قیمت و تنوع نام تجاری (برند) در سوپر مارکت های مناطق گردشگری
|کد مقاله||سال انتشار||تعداد صفحات مقاله انگلیسی||ترجمه فارسی|
|2017||2012||6 صفحه PDF||سفارش دهید|
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Publisher : Elsevier - Science Direct (الزویر - ساینس دایرکت)
Journal : Tourism Management, Available online 24 November 2012
Using a dataset of consumption patterns in the island of Gran Canaria collected by the authors, this paper attempts to quantify some non-positive effects of tourism on destinations retail markets for goods and services. In particular, we empirically prove, controlling by factors such as population, size of supermarkets or number of competitors, two main effects: first, that supermarkets located in touristic areas charge higher prices than those in non-touristic areas; and second, that brand diversity is lower in the same stores, particularly in the case of smaller ones. These results confirm that local population do not always benefit from living in a touristic city and possibly provide a more balanced view on the positive and negative sides of tourism.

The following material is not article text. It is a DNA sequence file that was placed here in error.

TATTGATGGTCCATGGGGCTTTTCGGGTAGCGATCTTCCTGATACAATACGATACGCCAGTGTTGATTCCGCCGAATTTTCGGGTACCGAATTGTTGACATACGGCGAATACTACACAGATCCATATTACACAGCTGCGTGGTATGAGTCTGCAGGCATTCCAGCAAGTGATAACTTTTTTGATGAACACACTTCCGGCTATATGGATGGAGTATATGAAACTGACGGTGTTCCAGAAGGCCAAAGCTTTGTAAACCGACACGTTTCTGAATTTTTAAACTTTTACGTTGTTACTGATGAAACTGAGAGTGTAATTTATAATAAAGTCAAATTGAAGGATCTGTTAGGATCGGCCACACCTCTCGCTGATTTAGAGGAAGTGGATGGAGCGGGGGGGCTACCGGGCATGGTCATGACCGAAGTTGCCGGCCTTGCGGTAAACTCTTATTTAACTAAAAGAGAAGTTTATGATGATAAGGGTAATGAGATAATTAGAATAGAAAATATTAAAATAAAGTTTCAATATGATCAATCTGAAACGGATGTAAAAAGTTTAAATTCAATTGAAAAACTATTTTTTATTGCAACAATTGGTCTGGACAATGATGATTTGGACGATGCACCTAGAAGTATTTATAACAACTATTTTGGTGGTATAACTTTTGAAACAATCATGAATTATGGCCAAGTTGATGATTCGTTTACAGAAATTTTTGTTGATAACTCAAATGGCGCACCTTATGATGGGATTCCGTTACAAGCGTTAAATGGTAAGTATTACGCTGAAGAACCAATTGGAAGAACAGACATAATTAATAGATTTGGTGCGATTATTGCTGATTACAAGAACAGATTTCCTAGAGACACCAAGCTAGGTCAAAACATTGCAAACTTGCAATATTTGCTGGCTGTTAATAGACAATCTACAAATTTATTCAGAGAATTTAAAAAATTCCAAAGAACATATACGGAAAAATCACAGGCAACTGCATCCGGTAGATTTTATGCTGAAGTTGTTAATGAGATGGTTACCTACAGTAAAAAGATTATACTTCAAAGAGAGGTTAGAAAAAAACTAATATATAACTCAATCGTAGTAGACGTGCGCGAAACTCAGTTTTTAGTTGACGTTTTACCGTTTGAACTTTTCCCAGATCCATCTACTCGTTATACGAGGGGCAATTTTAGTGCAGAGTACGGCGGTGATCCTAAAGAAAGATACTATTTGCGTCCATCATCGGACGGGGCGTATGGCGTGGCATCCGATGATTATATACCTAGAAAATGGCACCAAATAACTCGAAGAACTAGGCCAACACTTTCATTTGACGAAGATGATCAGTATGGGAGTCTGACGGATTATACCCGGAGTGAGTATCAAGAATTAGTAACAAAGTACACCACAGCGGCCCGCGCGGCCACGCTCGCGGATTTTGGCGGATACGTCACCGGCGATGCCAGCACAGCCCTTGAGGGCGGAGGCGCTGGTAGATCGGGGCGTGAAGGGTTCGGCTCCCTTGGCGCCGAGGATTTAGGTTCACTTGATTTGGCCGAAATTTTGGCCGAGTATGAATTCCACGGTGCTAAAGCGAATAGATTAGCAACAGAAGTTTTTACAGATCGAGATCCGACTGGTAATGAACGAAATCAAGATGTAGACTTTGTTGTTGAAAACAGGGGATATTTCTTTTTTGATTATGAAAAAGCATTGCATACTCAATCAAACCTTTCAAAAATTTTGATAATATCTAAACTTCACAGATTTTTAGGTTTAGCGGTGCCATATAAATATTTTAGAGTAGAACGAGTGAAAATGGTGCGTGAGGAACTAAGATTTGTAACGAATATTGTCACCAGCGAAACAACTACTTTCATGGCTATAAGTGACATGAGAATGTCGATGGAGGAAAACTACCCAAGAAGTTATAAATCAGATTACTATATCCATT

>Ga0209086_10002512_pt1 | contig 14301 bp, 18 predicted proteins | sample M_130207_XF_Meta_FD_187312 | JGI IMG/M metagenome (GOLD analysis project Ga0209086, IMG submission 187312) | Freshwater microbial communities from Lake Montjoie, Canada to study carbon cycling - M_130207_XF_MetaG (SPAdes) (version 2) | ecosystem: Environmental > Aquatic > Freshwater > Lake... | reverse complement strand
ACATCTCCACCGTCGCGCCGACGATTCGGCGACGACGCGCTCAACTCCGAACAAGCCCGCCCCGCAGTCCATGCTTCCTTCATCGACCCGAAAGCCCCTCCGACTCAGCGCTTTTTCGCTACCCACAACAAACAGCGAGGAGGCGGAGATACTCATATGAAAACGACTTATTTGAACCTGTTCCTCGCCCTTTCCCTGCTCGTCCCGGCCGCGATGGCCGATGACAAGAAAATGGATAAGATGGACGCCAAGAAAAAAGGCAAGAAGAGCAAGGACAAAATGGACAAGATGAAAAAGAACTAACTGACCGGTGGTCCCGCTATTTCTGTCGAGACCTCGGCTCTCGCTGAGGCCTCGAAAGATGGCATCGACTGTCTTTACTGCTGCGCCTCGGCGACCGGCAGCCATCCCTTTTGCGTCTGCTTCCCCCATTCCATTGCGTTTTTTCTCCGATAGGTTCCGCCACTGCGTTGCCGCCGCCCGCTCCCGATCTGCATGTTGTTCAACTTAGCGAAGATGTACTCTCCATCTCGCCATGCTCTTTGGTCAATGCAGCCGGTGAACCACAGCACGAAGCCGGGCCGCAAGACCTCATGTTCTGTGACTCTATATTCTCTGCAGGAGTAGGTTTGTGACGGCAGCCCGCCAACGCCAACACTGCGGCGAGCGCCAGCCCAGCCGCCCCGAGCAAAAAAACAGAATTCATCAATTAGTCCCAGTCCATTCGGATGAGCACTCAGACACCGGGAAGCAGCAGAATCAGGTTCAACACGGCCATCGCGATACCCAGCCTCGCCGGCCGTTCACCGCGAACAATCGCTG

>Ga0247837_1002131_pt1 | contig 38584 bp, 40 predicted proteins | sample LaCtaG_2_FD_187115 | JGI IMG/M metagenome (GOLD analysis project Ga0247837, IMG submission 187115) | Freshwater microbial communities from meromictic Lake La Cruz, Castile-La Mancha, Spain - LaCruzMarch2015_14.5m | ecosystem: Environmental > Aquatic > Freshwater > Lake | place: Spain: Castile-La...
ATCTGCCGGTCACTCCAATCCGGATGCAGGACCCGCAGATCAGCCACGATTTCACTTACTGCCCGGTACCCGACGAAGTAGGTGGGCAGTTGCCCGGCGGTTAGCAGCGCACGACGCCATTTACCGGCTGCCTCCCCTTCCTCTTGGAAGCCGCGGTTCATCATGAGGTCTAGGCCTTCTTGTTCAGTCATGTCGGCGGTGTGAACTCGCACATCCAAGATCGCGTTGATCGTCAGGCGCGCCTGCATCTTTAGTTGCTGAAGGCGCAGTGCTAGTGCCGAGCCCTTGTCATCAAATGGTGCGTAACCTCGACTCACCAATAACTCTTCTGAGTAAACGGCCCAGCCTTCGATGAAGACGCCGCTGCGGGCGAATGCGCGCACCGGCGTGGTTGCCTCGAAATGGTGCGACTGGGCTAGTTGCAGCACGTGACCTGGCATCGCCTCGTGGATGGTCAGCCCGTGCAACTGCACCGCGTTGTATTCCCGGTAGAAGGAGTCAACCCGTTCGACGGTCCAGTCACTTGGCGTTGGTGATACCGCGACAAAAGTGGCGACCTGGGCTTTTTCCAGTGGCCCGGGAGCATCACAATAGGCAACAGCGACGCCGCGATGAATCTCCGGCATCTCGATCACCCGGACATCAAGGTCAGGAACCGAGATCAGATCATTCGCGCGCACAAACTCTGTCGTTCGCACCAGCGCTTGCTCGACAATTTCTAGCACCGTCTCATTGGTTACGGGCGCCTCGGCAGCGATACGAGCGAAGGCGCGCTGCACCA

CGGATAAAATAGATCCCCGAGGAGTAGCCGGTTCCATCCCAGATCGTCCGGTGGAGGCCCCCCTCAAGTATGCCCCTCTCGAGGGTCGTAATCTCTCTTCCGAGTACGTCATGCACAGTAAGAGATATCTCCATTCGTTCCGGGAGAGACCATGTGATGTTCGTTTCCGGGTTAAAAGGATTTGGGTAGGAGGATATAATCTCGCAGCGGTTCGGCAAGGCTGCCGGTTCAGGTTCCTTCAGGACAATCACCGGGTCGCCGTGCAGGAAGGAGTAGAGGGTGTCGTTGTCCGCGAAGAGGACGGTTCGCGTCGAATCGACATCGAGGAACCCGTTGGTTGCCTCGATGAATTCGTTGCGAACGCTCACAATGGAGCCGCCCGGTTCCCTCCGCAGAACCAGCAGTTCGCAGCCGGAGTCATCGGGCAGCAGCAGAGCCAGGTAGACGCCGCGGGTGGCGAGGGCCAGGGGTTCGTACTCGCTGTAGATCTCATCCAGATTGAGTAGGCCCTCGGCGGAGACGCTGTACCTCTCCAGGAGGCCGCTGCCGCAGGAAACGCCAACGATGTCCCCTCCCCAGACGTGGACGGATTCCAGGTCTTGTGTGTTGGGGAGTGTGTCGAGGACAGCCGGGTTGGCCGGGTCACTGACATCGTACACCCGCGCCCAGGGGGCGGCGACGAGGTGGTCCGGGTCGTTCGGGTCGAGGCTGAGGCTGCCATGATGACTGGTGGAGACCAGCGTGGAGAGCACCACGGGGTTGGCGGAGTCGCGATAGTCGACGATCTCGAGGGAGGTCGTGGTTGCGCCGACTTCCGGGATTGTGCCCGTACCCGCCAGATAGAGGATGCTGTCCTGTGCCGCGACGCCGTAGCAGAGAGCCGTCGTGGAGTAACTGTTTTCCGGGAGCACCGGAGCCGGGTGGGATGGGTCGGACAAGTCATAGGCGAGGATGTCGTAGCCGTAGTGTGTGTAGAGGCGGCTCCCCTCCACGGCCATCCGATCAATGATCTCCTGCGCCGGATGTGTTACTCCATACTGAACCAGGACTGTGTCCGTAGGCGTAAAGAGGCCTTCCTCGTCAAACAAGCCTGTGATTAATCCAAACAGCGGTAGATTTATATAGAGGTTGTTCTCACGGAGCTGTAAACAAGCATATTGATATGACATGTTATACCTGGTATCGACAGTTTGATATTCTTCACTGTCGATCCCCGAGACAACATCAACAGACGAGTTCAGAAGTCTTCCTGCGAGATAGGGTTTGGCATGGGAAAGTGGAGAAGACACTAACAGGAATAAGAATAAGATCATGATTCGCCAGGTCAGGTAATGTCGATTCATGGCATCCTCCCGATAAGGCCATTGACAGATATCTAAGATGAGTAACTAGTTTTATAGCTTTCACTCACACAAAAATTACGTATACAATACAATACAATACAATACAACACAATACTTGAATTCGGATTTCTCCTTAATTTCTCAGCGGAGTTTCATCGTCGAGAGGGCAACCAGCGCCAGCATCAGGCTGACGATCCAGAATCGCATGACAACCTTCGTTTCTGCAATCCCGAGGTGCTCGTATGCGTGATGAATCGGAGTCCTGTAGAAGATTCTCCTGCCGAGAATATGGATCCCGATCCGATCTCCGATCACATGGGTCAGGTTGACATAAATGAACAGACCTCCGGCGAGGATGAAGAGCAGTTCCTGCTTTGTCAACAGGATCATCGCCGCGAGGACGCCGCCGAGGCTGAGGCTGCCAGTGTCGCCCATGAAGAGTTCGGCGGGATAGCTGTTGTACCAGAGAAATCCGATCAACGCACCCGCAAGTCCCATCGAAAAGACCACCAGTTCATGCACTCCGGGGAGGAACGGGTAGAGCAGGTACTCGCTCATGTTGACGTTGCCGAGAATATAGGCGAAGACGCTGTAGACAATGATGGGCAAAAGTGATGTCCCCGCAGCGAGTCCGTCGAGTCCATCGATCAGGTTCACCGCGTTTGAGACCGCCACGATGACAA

Many foreigners often see living in a touristic destination with envy. During a large part of the year, and without suffering the nuisances of packed travelling or inconvenient accommodations, local residents enjoy at home the benefits from a benign climate, beautiful surroundings, and – sometimes – a dynamic society with plenty of cosmopolitan atmosphere. Although this paper does not negate this evidence, it intends to show that there also exists an extra cost in living in such paradisiacal places. With some notable exceptions and purely due to geographical reasons, most popular sun-and-beach destinations tend to be located in countries or regions with lower GDP per head than the places where touristic flows originate. According to Eurostat (2011), more than 150 million people from the UK, Ireland, Germany and the Scandinavian countries fly southbound every year to the Mediterranean shores of Spain, Greece or North Africa or to the Atlantic beaches in Portugal or the Canary Islands. One of the most widely studied positive effects of this phenomenon is the revitalization of local economic activity brought by higher income visitors. When arriving at their destination, tourists buy goods and services. Most surveys show that the longer their stay abroad the higher tends to be their spending per head. For example, the Spanish Tourism Expenditure Survey 2010 (available online at www.iet.tourspain.es) confirms that their expenditure also increases when the difference with locals in terms of purchasing power parity (as compared to their prices and wages at home) is larger. When tourists stay at non-hotel accommodations (apartments or privately rented houses) or travel by themselves (instead of booking holidays packages or all-inclusive programs) their spending at local stores is generally larger and more frequent. Of course, managers and local retailers see this wealthier demand segment as an opportunity to make profits. Although some goods and services providers (crafts or souvenirs sellers, touristic restaurants and bars, etc.) may decide to specialize on this particular clientele, others (groceries, supermarkets, bookshops, etc.) will sell both to tourists and locals and, since price discrimination seems unfair (and barely legal), it can be expected that (large) tourism inflows on certain destination areas will induce – as a result of a simple income effect – higher (average) prices in most typical consumption baskets. However, price is not the only decision variable that consumers care about. In horizontally differentiated markets most retailers offer a number of brand varieties for the same product in order to attract consumers with different tastes or preferences. Product differentiation is then supported with the help of advertising (either in place or via the media), attractive packaging or specific promotion policies and discounts. But all these resources have a weaker effect on tourists, whose command of local language is limited. Therefore, and particularly in smaller shops – where selling space is more valuable – we can expect that brand diversity in stores of touristic areas will be lower than in non-touristic ones.1 Are these expected negative effects relevant enough? Should they be included in any balanced review on the effects of tourism from now on? After a review of the related literature in Section 2, this paper addresses these two questions from an empirical viewpoint by providing evidence from a 2010 Canary Islands panel dataset. The example of the Canary Islands seems particularly appropriate to test the claims made in this paper because this archipelago, located 1500 km southwest of mainland Spain, receives regularly every year more than 12 million European visitors, whereas the local population is about 2.1 million. On average, the ratio visitors/locals is above 6, although in some touristic municipalities these figures are closer to 10–12 (ISTAC, 2010). As explained in Section 3, our source includes very detailed information on prices and brand varieties for a wide subset of commodities in a representative sample of all the supermarkets of the island of Gran Canaria. An additional relevant feature of our data is that stores have been exactly located using GIS techniques, which allows a precise (but flexible) definition of geographic markets in connection with the influence areas of touristic flows. We then estimate in Section 4, several price and brand variety equations in order to test the impact of tourism on each supermarket according to its location (or not) within a touristic municipality. We control by the size of the local market, the size of the stores and the existence (or not) of nearby competitors. By using clustering techniques that take into account potential differences in variance among municipalities, we finally produce estimates that confirm our expected results, which are analysed and discussed in Section 5.